Vitamin D - An important part of our lives
Vitamin D is also called the sunshine vitamin because one of its main sources in our bodies is skin synthesis, which is made possible by exposure to the sun. As an organic compound, it has been the subject of much research and is studied extensively by scientists. In laboratory nomenclature, it is coded as 25(OH)D3 and its recommended blood level is between 30 and 80 ng/ml. Its deficiency is thought to be a common cause of cardiovascular and autoimmune diseases, as well as cancers. Discover the importance of vitamin D for the body's immunity, but also as a supplement to the daily diet.
Strong bones, but not only!
The most common form of vitamin D3 is cholecalciferol, which is synthesised in the body with the help of ultraviolet (UV) light. Its primary function is to regulate the calcium-phosphate balance and the metabolism of bone tissue, which means that it primarily influences the structure and function of bones and teeth, keeping them healthy and strong. It is therefore important for the prevention of bone diseases such as osteoporosis or rickets.
Vitamin D3, which is responsible for maintaining the correct level of calcium in the blood, is also important for the proper functioning of the nervous system, in the processes of nerve impulse conduction and muscle spasms.
Studies confirm that vitamin D supplementation in childhood reduces the risk of type I diabetes. On the other hand, people who have recently developed type II diabetes and who take care of their levels achieve the desired effects in terms of insulin secretion and glucose tolerance.
Vitamin D has a positive effect on strengthening the immune system, promoting natural defence processes against viruses and bacteria. This is important in times of increased incidence of flu and flu-like infections.
Vitamin D deficiency - what can be done about it?
Vitamin D deficiency is quite common, affecting between 50% and 80% of the population. The most common reason for this deficiency is insufficient sunlight due to the latitude at which we live. In Luxembourg, the period from March to September is considered to provide an adequate supply of vitamin D with 15 to 30 minutes of exposure per day (or until the skin turns slightly pink) of the hands, arms and face.
Deficiency of this valuable vitamin is also influenced by age (the older you get, the greater the need) and skin type (the darker the skin tone, the less the vitamin is absorbed).
Taking into account the above factors as well as the autumn-winter period, which is characterised by insufficient sunlight, oral supplementation is recommended - in adults, at an average dose of 800-2000 IU. This recommendation is also supported by the fact that available food products are not fortified with a level of cholecalciferol that would allow the recommended daily dose to be achieved.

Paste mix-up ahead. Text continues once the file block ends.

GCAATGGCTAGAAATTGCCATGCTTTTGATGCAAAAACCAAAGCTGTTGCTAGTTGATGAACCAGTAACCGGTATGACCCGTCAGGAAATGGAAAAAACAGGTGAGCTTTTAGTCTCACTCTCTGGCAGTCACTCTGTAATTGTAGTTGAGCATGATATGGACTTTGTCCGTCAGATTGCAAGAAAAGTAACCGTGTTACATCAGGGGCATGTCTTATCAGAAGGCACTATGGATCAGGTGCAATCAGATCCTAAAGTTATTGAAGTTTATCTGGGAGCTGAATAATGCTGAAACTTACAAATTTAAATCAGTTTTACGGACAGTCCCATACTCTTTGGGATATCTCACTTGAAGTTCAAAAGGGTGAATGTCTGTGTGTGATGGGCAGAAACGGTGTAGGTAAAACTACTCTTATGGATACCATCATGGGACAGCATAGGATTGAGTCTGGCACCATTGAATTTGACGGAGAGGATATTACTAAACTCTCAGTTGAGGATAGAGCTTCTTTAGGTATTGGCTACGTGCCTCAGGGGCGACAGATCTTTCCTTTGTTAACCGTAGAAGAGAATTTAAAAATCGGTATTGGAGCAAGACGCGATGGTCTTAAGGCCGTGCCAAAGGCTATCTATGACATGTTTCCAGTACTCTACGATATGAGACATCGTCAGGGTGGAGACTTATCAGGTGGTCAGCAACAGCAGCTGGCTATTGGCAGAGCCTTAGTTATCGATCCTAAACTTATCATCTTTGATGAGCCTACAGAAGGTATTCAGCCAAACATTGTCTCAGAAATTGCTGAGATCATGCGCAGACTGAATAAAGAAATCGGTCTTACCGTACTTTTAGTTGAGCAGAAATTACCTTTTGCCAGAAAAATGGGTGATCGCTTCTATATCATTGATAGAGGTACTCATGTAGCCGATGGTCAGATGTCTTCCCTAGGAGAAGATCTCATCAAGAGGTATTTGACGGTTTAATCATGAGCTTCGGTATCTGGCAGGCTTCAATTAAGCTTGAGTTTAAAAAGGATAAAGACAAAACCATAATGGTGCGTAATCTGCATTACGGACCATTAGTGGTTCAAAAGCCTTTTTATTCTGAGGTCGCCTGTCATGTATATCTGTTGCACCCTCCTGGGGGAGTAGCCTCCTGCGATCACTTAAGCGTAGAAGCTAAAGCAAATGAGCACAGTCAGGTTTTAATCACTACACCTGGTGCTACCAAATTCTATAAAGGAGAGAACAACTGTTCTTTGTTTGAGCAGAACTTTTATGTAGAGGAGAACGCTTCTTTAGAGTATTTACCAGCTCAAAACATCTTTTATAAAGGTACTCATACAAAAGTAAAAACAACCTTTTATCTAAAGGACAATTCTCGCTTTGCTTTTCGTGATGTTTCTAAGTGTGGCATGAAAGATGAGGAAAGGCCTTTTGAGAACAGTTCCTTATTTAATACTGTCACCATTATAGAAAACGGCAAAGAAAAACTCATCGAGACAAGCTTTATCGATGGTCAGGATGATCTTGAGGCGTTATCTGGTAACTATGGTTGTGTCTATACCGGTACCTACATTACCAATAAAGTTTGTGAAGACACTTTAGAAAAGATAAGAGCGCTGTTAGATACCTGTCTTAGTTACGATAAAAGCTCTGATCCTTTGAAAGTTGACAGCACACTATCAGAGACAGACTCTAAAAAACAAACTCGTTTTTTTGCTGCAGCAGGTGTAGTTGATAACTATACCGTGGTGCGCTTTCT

Anti-cancer effects of vitamin D
Given the strong link between vitamin D and the body's immunity, studies to date indicate that it also has anti-cancer properties. Firstly, it speeds up the death of cancer cells (called apoptosis) and reduces the rate of formation of new blood vessels that feed the existing cancerous tumour (called angiogenesis). This is the general conclusion of in vitro tests for breast, lung, colon, prostate and bladder cancer.
Studies examining the influence of vitamin D supplementation on chemotherapy outcomes are promising - the combination of 1,25(OH)2D3 at a dose of 0.5 µg with the standard chemotherapy drug docetaxel gave better treatment results than using the chemotherapy drug alone.
Immunity - a powerful weapon in the fight against cancer
Stimulation of the immune system is an important preventive measure against diseases of civilisation, but it is particularly recommended for people who have been or are currently being treated in oncology.
Such optimistic results as the combination of vitamin D with docetaxel have been achieved by combining chemotherapy with arabinoxylate - a compound from the outer husk of cereal grains such as rice or wheat. This main component of dietary fibre is considered a natural prebiotic that stimulates the gut microflora and contributes to the growth of beneficial germ-fighting bacteria.
Sources: Milena Osińska, Anna Pazik, Kinga Krasuska, Rafał Zadykowicz, Adam Kazberuk, Edyta Rysiak, The role of vitamin D deficiency in the pathogenesis of cancer (Le rôle de la carence en vitamine D dans la pathogenèse du cancer), FARMACJA WSPÓŁCZESNA (PHARMACIE MODERNE) 2017; 10: 100-106. (lien : https://www.akademiamedycyny.pl/wp-content/uploads/2017/09/6.pdf)
Alina Kuryłowicz, Tomasz Bednarczuk, Janusz Nauman, Influence of vitamin D deficiency on the development of cancer and autoimmune diseases (L'influence de la carence en vitamine D sur le développement du cancer et des maladies auto-immunes), Endocrinologie polonaise, /Polish Journal of Endocrinology Tome/Volume 58; Numéro/Number 2/2007 ISSN 0423-104X. (lien : https://journals.viamedica.pl/endokrynologia_polska/article/viewFile/25645/20467)
Karolina Kulik-Kupka, Justyna Nowak, Aneta Koszowska, Anna Brończyk-Puzoń, Anna Dittfeld, Barbara Zubelewicz-Szkodzińska, Vitamins in the fight against cancer (Les vitamines dans la lutte contre le cancer), Med Rodz 2016; 1(19): 26-31. (lien : https://www.medrodzinna.pl/wp-content/uploads/2016/03/mr_2016_026-031.pdf)
Better medicine, The underestimation of vitamin D in cancer prevention (Un meilleur médicament, La sous-estimation de la vitamine D dans la prévention du cancer) - revue des études, lien internet https://www.lepszylek.pl/czytelnia/artykul/732,niedoceniana-witamina-d-w-profilaktyce-nowotworow-przeglad-badan (24.02.2020).
Biobran.co.uk, Benefits of arabinoxylan, accessed online at https://www.biobran.pl/page/news/korzysci-plynace-z-arabinoksylanu/ (24.02.2020).